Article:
Miscarriage refers to the premature end of a pregnancy before the developing baby is able to survive outside the uterus. Miscarriage can occur during the first or second trimester, before 20 weeks. Most occur in the first 12 weeks of pregnancy. They often are unexpected and isolated events. About 15%-20% of recognized pregnancies end this way.
Miscarriages often occur for the following reasons:
- Chromosomal abnormalities (common cause)
- Abnormalities in the uterine tract, such as fibroids
- Hormonal problems, such as not having enough progesterone, a female hormone needed to support pregnancy
- Factors related to the immune system, such as blood-clotting problems or rejection of the fetus
In some cases, the cause of miscarriage is unknown.
Miscarriages are more common in women 35 years and older. Other factors that may increase your chance of having a miscarriage include:
- Smoking , drinking alcohol , or using drugs during pregnancy
- Certain medications
- Exposure to certain environmental toxins
- Autoimmune disorders, such as systemic lupus erythematosus
- High-dose radiation therapy on the ovaries, uterus, or the pituitary gland during treatment of childhood cancers
A miscarriage during your first pregnancy may place you at a higher risk for complications during your next pregnancy. These complications may include:
Miscarriage may cause:
- Vaginal bleeding
- Pink or brown discharge
- Passing the fetus, placenta, and surrounding membranes through the vagina
While miscarriage usually is a one-time occurrence, up to 1 in 20 couples experience 2 miscarriages in a row, and 1 in 100 have three or more. In some cases, these couples have an underlying problem. Couples who have experienced two or more miscarriages should have a complete medical evaluation to learn the cause and how they can prevent another one from occurring.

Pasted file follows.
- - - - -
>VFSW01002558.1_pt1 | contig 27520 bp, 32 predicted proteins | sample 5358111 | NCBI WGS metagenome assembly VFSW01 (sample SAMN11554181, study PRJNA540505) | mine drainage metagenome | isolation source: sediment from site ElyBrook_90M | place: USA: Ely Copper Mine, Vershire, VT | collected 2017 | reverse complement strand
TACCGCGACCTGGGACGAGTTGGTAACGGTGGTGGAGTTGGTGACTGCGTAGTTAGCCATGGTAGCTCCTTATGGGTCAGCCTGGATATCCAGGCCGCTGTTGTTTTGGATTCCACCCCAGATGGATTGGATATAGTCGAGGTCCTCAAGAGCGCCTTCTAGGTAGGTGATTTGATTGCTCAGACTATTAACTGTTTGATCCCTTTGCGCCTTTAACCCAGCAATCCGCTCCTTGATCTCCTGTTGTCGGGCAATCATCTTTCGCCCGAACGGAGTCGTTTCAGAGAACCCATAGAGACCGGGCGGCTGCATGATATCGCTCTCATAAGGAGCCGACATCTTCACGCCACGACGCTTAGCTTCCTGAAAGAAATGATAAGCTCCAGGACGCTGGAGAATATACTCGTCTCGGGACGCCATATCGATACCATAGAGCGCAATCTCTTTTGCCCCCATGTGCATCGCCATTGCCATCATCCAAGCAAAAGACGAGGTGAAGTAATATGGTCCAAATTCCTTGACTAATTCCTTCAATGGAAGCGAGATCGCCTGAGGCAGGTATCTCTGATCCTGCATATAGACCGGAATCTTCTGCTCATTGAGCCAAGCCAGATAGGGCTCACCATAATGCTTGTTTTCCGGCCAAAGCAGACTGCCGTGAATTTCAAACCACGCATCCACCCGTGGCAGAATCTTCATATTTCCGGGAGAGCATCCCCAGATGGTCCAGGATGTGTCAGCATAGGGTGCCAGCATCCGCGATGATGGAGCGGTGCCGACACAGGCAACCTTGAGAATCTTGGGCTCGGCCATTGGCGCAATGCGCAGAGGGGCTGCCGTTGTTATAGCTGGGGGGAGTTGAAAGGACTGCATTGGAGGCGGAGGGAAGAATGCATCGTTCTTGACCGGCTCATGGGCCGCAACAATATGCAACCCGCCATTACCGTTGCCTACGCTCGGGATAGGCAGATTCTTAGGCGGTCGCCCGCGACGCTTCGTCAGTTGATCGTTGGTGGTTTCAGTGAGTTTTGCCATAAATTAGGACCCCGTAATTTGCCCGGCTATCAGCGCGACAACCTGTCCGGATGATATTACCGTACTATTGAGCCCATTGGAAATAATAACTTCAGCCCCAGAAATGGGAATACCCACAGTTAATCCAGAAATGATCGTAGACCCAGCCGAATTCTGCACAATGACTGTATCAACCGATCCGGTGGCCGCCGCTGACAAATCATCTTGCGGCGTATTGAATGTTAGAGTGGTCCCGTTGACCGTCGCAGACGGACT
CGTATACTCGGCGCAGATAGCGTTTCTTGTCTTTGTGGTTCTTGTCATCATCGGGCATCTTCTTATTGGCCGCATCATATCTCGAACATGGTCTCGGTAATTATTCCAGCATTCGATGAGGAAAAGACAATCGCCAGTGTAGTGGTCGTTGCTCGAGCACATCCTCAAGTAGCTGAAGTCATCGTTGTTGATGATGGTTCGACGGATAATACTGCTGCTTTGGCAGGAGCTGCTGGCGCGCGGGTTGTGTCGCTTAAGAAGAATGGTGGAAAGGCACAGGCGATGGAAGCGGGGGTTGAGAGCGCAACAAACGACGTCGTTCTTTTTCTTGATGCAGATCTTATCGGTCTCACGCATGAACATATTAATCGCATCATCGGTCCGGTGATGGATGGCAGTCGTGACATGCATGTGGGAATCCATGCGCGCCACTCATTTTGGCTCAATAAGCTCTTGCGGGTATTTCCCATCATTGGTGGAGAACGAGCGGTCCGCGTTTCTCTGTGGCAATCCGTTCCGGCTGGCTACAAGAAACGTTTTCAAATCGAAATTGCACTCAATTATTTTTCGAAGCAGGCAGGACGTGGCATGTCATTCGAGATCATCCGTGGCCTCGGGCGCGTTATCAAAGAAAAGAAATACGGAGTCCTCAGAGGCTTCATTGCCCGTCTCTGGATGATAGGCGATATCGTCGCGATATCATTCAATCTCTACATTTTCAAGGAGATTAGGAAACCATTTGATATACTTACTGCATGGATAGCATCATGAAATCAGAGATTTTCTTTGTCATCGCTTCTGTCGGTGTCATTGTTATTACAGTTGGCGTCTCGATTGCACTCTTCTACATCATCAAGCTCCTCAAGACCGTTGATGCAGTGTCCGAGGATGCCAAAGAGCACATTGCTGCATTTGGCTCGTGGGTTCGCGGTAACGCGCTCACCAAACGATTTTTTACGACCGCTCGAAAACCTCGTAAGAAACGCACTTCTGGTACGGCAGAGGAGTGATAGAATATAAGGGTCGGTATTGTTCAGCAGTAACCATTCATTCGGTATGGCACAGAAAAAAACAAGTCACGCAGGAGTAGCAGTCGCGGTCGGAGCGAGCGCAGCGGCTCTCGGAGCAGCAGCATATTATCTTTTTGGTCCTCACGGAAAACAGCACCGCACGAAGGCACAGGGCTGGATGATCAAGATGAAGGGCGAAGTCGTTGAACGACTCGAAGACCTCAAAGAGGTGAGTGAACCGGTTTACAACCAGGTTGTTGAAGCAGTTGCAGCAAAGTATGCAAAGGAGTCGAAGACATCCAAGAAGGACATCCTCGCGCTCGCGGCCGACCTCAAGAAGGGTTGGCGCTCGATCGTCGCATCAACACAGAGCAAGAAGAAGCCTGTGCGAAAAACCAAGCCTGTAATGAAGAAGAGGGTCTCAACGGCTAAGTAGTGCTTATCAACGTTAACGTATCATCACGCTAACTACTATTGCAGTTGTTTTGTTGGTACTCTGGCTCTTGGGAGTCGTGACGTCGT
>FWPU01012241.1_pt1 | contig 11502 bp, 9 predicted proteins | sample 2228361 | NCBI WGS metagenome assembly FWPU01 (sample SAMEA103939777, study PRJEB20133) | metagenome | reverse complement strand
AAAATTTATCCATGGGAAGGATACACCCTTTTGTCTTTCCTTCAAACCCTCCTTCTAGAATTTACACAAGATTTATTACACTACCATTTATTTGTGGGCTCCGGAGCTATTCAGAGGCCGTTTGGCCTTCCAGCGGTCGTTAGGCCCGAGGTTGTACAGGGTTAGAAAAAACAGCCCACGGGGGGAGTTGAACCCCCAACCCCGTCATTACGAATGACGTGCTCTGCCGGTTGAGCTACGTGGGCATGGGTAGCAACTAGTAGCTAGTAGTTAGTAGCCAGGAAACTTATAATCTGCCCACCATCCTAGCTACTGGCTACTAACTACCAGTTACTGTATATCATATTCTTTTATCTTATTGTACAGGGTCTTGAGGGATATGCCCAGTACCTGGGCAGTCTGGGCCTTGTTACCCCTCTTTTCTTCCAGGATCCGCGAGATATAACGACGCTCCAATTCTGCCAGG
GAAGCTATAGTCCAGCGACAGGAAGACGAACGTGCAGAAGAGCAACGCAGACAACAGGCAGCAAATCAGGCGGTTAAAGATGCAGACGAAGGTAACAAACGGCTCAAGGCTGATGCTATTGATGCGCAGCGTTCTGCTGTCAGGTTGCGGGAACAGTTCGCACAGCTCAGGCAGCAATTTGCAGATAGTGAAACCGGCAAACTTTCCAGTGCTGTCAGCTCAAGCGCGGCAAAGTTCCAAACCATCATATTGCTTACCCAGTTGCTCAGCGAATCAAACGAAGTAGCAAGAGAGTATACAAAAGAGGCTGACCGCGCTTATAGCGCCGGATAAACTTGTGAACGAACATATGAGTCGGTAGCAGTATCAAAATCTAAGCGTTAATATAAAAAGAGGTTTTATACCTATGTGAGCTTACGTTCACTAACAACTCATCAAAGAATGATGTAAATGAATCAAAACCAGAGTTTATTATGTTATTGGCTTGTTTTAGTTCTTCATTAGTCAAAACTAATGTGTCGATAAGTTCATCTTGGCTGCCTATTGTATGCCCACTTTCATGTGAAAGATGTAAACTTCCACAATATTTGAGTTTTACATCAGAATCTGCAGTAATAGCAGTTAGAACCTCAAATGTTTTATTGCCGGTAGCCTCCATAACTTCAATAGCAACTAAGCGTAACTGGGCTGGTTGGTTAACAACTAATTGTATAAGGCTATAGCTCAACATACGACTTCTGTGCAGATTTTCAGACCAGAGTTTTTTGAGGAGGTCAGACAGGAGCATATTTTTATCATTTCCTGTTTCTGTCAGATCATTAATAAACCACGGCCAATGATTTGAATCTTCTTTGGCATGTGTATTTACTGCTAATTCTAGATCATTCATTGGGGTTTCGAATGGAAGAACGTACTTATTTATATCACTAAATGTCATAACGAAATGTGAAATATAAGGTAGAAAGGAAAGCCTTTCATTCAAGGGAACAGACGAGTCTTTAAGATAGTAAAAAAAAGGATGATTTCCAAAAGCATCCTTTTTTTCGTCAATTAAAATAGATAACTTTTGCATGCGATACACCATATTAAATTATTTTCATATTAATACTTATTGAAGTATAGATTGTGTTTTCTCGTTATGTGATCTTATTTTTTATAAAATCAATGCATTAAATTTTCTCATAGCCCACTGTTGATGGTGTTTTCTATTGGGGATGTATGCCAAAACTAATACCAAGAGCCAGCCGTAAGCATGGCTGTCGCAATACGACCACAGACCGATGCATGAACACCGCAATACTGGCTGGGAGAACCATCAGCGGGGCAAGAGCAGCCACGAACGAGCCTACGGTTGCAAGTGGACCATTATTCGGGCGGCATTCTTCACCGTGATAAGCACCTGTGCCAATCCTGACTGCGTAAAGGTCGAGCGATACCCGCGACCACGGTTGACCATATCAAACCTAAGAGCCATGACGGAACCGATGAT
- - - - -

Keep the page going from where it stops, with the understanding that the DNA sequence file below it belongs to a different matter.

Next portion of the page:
Cause of repeat miscarriages may include:
- Chromosome problem in one member of the couple
- Uterine abnormalities
- Hormone problems
- Immune system problems
- Unknown causes
You will be asked about your symptoms, the length of your pregnancy, and when you first noticed a change in your condition. Physical and pelvic exams.
Prior to miscarriage, tests may include:
- Ultrasound —to assess the health of the fetus
- Blood tests—to check the exact amount of the hormone (called human chorionic gonadotropin or hCG) important to sustain an early pregnancy
After miscarriage, tests may include:
- Examination of the tissue that has passed through the vagina
- Blood tests—to check for a chromosomal error in the man or the woman or to check hormone and antibody levels
- Endometrial biopsy —to check the uterine lining to see if it can support a pregnancy
Imaging tests may be used to evaluate the uterus and surrounding structures. These may include:
Immediate care usually involves observation only, especially in early or first trimester miscarriages. Medication may be indicated in the event of heavy bleeding or cramping.
A dilation and evacuation (D&E) may be needed if uterine contents are not spontaneously passed through the vagina. During a D&E, the doctor dilates the cervix, inserts a tool into the uterus, and suctions out remaining material.
To help you deal with your loss, the doctor may refer you to a counselor. You may also benefit from participating in a support group .
Before you start to plan your next pregnancy consider the following regarding your health:
- Is your diet ready to support another pregnancy?
- Are there habits you should change prior to another pregnancy?
- What medications are you taking and will they affect a pregnancy?
- How is your health?
- Are there issues you should resolve before trying another pregnancy?
If a specific cause of the miscarriage was found, certain treatments may help prevent future miscarriages. Treatments may include:
Medications such as:
- Antibiotics to treat related infections
- Hormone (progesterone) supplements
- Aspirin and other medications to treat blood-clotting problems
Surgery for uterine problems such as:
- Uterine fibroids
- Septate uterus (tissue in the center of the uterus)
- Incompetent (weakened) cervix
- Reviewer: Andrea Chisholm, MD
- Review Date: 09/2015 -
- Update Date: 09/30/2013 -